Of character, and makes the being who would be a savage But for her cares, a Christian man!"

What a folly and a sin, therefore, for Christian parents to give over their holy mission to another, while they immerse themselves in the forbidden pleasures and recreations of the world! Oh, if you are loving, faithful parents, you will love the society of your household more than the fashions and the fashionable resorts of the world; you will not substitute the "nurse" and the "boarding school" for the more efficient ministrations of the Christian home.

"If ye count society for past time,-what happier recreation than a nursling,

Its winning ways, its prattling tongue, its innocence and mirth? If ye count society for good,-how fair a field is here,

To guide these souls to God, and multiply thyself in heaven!"

ness.

"Walk, therefore, worthy of the vocation wherewith ye are called, with all lowliness and meekness." 66 'Magnify your office." Be faithful to your home-mission. Draw your pleasure from it. Souls are committed to your trust and hang upon your hire. Your regard for the temporal and eternal welfare of your children should prompt you to faithfulness to the holy mission of your family. You love your children, and desire their welfare and happiBut do what you will for them, if you are unfaithful to their souls, you wrest from thém the means of safety and of happiness; you aid in their misery in this and in the world to come. You are more cruel to them than was Herod who slew the bodies of children. You murder their souls. He murdered the children of others; you murder your own; he employed others to do it for him; you do the work of slaughter yourself! If, then, you love your children; if their souls are committed to you; if your unfaithfulness to them may result in their ruin; if God blesses the holy mission of your home to their temporal and eternal welfare; if its fulfillment by you be "like words spoken in a whispering gallery, which will be heard at the distance of years, and echoed along the corridors of ages yet to come;" and if it will prove to them in life like the lone star to the mariner upon the dark and stormy sea,-should you not be faithful to your home-vocation!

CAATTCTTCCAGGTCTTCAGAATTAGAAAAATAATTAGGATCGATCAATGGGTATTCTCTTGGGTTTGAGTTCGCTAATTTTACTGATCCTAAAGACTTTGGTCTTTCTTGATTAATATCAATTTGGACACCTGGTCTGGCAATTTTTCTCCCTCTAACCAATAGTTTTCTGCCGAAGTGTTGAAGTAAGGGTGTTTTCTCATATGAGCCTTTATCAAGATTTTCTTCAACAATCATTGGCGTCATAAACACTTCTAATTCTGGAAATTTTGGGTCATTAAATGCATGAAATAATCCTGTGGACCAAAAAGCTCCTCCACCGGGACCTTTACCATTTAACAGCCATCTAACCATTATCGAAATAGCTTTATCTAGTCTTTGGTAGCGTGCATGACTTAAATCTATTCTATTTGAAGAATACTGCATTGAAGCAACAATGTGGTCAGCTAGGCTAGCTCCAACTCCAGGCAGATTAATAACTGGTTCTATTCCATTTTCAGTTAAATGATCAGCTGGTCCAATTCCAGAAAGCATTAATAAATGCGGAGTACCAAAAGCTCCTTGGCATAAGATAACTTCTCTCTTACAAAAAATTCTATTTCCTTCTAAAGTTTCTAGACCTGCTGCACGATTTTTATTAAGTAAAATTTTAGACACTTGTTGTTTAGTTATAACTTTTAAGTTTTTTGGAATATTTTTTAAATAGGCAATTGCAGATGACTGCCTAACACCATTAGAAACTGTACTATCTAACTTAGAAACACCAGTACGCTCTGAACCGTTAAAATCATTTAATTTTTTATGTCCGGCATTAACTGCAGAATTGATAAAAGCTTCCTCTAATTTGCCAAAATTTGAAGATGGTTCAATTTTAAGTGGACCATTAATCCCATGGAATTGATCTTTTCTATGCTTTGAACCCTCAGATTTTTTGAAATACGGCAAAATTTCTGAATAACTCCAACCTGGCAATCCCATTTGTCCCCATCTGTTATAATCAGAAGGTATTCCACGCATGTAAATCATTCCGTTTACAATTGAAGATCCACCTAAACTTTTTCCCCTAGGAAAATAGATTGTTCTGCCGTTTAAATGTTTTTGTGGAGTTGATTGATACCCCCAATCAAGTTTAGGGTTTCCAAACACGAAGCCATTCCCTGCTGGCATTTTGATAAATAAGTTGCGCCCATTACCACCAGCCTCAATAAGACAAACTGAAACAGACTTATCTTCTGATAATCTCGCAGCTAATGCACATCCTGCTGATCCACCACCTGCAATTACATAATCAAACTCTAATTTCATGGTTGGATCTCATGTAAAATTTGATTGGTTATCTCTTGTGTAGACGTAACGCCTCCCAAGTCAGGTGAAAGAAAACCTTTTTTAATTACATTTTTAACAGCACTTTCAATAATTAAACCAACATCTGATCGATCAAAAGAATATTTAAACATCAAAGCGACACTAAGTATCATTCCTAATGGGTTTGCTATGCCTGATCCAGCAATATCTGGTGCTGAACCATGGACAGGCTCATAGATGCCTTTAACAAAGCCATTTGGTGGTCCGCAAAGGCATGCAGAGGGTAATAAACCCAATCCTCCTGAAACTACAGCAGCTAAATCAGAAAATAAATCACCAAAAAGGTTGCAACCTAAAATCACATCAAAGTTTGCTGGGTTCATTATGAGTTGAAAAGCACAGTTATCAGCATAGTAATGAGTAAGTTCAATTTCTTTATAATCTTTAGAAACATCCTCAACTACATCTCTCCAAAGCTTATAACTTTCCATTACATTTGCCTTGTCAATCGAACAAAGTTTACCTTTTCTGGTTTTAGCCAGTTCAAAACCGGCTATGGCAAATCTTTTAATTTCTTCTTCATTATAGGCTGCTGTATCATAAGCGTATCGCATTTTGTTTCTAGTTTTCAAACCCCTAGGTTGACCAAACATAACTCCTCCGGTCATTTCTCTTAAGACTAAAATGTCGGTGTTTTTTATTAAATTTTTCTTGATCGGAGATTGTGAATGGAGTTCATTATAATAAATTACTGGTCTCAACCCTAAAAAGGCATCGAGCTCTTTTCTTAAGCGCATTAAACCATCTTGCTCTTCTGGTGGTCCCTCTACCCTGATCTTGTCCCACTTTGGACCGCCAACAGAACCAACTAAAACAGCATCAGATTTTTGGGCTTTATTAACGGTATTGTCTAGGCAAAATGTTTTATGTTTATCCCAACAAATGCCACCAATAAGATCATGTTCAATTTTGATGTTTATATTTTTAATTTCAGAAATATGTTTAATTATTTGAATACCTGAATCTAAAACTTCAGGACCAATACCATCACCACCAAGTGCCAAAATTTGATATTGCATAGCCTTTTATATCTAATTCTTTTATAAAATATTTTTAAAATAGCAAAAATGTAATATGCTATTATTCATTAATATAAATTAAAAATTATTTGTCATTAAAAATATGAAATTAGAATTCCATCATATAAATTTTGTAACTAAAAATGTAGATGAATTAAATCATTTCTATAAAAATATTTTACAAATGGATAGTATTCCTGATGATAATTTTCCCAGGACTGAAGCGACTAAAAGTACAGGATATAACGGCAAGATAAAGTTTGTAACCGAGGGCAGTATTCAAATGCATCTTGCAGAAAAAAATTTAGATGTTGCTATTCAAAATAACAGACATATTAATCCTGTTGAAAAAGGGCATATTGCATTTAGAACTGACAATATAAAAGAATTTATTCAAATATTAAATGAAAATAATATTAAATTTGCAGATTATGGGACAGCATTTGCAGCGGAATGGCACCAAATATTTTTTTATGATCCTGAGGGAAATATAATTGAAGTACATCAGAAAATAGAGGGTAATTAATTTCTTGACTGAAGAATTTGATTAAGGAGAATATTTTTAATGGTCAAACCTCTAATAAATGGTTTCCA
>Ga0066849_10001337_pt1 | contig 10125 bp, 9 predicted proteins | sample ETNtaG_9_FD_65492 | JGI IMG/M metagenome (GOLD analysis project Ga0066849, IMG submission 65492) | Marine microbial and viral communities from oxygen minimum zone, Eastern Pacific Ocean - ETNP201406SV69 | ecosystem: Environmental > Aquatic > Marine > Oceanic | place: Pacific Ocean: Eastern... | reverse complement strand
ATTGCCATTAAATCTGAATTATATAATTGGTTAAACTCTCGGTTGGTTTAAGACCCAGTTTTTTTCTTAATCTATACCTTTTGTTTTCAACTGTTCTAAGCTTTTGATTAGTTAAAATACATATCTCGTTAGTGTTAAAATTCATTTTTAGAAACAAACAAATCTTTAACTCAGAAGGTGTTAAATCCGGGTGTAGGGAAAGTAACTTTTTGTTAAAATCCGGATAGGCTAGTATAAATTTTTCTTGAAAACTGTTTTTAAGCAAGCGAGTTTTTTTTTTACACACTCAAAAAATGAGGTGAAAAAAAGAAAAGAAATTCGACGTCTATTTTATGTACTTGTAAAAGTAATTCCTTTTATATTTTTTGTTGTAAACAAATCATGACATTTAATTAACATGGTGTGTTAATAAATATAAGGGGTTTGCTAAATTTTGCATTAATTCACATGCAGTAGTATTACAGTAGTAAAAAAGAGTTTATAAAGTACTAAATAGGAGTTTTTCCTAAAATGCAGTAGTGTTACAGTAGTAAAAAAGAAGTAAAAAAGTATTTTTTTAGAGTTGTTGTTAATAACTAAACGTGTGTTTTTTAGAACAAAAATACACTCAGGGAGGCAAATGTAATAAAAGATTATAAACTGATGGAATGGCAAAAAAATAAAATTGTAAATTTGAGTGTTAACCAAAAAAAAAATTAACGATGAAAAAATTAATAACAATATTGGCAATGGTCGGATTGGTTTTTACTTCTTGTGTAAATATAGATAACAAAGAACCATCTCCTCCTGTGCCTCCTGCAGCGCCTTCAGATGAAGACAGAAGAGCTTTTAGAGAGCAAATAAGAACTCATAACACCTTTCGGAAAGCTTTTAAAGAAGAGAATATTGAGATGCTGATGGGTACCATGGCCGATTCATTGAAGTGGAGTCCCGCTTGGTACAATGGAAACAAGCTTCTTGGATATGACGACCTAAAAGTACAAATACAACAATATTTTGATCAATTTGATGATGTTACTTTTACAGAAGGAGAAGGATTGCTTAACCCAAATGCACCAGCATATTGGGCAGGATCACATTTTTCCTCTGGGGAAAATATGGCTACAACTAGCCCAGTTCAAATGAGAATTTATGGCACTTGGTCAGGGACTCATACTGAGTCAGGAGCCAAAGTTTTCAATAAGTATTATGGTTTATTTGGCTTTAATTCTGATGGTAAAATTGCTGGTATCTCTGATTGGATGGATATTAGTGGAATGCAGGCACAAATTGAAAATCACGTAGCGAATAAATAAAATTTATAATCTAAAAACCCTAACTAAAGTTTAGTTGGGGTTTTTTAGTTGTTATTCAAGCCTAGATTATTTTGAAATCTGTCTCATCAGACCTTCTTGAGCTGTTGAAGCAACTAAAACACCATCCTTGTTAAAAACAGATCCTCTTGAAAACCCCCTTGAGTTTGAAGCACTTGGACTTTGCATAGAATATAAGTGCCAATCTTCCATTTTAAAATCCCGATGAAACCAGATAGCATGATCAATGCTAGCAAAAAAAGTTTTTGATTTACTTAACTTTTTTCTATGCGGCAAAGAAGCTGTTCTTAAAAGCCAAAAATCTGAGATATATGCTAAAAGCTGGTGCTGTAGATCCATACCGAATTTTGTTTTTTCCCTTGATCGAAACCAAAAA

Not only so, but your regard for your own comfort and happiness here and hereafter should impel you to this faithfulness. Do you love

yourself? Do you regard your own comfort and welfare? Would you avoid painful solicitude, bitter reflection, heart-burning remorse, dreadful foreboding? Then be faithful to the home-mission. If you are, God will bless you What a comfort

for it through your children. it will be to you to see them become Christians, enter the church, and, at their side around the Lord's Table, hold communion with them in the joys of faith and in the anticipations of heaven! And should God remove them from you by death, you will be cheered amidst the agonies of separation by their dying consolation. The hope of a speedy reunion with them in heaven would afford a sweet solace to your bereaved heart.

Or should you be taken before them, what a comfort would they afford you in your last moments! With the glow of Christian faith and hope, they would whisper to you the consolations of the gospel, and bless you for your faithfulness to them. And when you and they shall meet at the bar of God, they will rise up and. call you blessed.

But, on the other hand, should you neglect them; and, as a consequence, they grow up in wickedness and crime; oh, what a source of withering remorse they would cause you! No sin more heavily punishes the guilty, and mingles for him a more bitter cup, than the sin of